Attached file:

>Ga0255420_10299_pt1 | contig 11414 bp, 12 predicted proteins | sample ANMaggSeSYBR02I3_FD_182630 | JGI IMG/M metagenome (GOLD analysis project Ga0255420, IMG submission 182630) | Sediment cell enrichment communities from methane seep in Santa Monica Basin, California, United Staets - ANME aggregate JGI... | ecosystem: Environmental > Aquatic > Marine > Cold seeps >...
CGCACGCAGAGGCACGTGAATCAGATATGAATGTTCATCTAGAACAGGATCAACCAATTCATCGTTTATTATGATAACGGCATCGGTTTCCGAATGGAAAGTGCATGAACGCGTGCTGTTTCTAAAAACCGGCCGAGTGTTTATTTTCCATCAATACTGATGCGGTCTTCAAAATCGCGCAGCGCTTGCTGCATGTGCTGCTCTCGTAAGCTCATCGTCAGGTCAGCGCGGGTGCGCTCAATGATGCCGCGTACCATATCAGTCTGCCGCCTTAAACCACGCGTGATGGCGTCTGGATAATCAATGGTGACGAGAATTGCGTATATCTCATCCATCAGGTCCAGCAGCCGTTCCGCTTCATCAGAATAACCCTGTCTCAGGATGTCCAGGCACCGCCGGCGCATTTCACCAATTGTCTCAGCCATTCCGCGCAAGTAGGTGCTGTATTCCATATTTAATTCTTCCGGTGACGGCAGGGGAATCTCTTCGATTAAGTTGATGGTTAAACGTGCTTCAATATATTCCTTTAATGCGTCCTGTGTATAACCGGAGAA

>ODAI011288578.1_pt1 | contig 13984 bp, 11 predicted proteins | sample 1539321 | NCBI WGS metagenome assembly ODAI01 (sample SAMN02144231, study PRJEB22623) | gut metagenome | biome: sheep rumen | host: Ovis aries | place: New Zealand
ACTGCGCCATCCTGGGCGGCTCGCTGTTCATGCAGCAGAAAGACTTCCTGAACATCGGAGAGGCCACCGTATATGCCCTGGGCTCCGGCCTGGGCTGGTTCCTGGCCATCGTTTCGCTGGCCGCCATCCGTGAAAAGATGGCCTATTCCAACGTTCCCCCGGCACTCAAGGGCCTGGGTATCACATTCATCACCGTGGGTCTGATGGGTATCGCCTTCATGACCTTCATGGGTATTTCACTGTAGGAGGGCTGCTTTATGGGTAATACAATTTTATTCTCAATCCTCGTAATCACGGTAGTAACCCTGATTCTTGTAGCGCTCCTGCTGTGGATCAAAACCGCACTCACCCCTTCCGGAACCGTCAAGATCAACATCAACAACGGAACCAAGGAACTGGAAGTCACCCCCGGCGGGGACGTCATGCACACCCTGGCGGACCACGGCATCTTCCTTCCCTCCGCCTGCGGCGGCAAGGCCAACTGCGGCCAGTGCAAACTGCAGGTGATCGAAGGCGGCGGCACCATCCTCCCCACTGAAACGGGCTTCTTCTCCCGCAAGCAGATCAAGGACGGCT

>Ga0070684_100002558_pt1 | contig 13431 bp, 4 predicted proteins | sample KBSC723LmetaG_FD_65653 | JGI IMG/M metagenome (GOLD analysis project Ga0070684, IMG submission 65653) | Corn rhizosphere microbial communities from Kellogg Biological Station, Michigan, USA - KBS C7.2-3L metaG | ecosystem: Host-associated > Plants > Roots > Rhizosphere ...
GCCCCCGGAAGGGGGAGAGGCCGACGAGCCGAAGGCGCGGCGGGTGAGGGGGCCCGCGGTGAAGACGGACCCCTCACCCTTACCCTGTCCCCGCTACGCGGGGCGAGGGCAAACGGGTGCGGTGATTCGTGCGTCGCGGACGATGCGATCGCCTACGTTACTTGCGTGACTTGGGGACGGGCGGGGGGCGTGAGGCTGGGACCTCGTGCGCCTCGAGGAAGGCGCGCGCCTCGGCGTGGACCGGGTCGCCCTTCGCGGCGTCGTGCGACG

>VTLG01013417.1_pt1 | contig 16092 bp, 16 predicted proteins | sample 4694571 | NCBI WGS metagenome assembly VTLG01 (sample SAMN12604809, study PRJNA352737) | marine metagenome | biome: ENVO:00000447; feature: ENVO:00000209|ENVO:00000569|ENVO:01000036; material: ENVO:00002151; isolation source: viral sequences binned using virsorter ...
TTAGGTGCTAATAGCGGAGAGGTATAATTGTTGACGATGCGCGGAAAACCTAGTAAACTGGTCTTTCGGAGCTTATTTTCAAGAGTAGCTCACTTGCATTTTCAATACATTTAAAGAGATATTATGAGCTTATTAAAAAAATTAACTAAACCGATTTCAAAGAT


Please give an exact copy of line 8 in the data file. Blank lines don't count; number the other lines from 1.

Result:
TTAGGTGCTAATAGCGGAGAGGTATAATTGTTGACGATGCGCGGAAAACCTAGTAAACTGGTCTTTCGGAGCTTATTTTCAAGAGTAGCTCACTTGCATTTTCAATACATTTAAAGAGATATTATGAGCTTATTAAAAAAATTAACTAAACCGATTTCAAAGAT